Nine months after Tod Williams Billie Tsien Architects (TWBTA) released a revised version of its design for the Obama Presidential Center (OPC) in Chicago, it looks like the controversial plan is close to clearing its last set of hurdles.
In case you lost track, here’s a refresher on the OPC’s progress: The decision to build the $500 million, 20-acre campus in Jackson Park prompted concerns about the monumental shift in usage patterns the project would bring to the historic site. (Designed by Olmsted and Vaux, the park was named to the National Register of Historic Places in 1972.) These concerns triggered two separate sets of federal reviews in late 2017, with the plans falling under the scrutiny of the National Environmental Policy Act (NEPA) and the National Historic Preservation Act (NHPA). What followed was a lengthy, lawsuit-fraught process as community groups and The Cultural Landscape Foundation (TCLF, a consulting party in the federal review process) tried to halt the required land transfer, arguing the OPC wouldn’t be a free, government-run open library, but a privately run museum. That attempt failed in June of last year.
Now, as the Chicago Sun-Times reports, it looks like the federal reviews could wrap up by the end of this year. Additionally, Mayor Lori Lightfoot has thrown her backing behind the OPC and on July 16, during a digital town hall, City Hall confirmed it wouldn’t require the nonprofit Obama Foundation to replace the 19.3 acres it will be taking in the park with green space elsewhere.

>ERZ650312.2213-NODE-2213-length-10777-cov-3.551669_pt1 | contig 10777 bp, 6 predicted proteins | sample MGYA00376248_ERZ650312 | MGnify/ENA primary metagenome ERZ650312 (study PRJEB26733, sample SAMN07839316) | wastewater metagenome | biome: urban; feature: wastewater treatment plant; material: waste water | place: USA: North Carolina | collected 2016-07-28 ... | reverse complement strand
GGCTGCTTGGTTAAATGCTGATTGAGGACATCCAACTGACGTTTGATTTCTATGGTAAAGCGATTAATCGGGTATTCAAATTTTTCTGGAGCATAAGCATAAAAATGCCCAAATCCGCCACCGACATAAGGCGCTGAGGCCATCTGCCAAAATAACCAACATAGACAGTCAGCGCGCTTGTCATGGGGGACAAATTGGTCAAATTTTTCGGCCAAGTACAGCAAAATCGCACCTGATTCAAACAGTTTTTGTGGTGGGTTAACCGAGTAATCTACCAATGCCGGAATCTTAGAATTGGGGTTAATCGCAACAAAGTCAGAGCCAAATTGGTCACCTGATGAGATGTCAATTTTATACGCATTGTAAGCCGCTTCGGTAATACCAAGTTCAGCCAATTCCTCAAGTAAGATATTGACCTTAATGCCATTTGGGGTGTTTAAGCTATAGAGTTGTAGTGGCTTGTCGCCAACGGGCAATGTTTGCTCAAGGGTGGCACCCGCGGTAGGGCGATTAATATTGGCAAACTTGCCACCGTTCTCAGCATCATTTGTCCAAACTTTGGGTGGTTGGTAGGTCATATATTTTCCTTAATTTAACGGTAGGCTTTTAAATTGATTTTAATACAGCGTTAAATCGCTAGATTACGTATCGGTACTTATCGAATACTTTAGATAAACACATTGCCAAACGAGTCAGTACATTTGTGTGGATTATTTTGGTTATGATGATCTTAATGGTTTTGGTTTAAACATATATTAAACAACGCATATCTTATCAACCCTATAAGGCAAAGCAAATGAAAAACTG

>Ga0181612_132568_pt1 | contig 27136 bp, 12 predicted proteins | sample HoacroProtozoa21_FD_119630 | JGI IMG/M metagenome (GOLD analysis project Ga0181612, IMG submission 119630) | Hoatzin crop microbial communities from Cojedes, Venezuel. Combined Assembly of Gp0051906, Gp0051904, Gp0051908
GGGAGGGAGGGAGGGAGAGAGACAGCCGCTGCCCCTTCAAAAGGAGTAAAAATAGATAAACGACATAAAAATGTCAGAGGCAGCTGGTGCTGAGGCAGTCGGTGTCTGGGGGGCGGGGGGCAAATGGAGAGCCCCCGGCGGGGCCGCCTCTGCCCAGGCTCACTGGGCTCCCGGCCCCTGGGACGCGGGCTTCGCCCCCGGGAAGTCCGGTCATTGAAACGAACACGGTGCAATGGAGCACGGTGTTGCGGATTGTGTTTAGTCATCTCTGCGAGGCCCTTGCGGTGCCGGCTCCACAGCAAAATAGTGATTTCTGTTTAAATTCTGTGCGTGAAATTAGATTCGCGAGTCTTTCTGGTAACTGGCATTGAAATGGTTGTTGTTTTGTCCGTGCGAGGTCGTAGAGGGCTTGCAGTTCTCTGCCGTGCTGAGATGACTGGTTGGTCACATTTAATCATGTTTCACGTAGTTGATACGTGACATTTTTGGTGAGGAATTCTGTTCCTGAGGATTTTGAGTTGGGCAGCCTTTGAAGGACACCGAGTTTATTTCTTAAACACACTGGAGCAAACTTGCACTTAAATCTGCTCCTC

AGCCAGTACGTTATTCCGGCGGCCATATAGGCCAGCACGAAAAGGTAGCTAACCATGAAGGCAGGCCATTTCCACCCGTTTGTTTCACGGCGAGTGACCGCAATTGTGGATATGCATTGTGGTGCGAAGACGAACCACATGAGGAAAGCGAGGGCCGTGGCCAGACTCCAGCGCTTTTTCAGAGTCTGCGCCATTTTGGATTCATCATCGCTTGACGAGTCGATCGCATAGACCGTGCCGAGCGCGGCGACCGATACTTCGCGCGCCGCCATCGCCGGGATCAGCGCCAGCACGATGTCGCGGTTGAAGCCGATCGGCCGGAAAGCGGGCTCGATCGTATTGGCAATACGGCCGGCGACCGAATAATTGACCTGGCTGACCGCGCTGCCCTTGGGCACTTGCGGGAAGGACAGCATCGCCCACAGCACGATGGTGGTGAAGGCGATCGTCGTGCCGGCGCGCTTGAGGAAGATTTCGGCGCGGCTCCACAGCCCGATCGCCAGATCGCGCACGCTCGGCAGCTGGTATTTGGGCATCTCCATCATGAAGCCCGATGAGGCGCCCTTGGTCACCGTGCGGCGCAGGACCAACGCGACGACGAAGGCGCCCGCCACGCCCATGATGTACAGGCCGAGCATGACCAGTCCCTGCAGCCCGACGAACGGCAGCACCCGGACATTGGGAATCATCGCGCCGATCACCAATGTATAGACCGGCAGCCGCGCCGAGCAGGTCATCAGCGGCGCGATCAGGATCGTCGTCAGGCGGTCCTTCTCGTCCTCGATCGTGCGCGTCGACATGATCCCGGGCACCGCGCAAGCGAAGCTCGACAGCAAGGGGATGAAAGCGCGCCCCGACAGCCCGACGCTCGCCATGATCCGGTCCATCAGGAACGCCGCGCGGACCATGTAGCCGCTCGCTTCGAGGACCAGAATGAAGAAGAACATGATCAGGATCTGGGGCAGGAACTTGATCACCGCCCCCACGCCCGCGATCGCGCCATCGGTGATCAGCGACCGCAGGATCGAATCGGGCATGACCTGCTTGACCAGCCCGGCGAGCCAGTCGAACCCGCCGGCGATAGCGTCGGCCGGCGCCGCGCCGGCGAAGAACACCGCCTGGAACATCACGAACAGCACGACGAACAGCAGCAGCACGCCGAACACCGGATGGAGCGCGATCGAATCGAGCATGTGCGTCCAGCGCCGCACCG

City Hall had joined with activists to hold the virtual event and discuss the Memorandum of Agreement (MOA), an understanding of how the OPC’s reorganization of the venerable park would be mitigated or recompensed elsewhere. In May, it looked like another major hurdle had been thrown in the project’s path, when the Illinois State Historic Preservation Office called for additional design review and the possibility of relocating the OPC further south to maintain the link between the park and Midway Plaisance. While the state preservation office’s concerns were considered—the most recent MOA meeting was pushed from June 17 to July 16 so that they could be addressed—the agency ultimately chose not to pursue their recommendations.
With all that out of the way, it seems the major roadblocks have been cleared. However, the TCLF, which has spoken out about the changes the OPC would bring to the park, including the removal of historic trees, has thus far decried the approvals process as Trumpian. Prior to the Trump administration’s formal rollback of NEPA implementation, it appeared that the City of Chicago and the Federal Highway Administration were evaluating the adverse effects on the park using the anticipated, stripped-back version of NEPA guidelines rather than the rules-as-written at the time.
With the federal review process winding down, a final ruling on the Obama Presidential Center will likely come in the next few months. AN will follow this story up as the project approaches the finish line.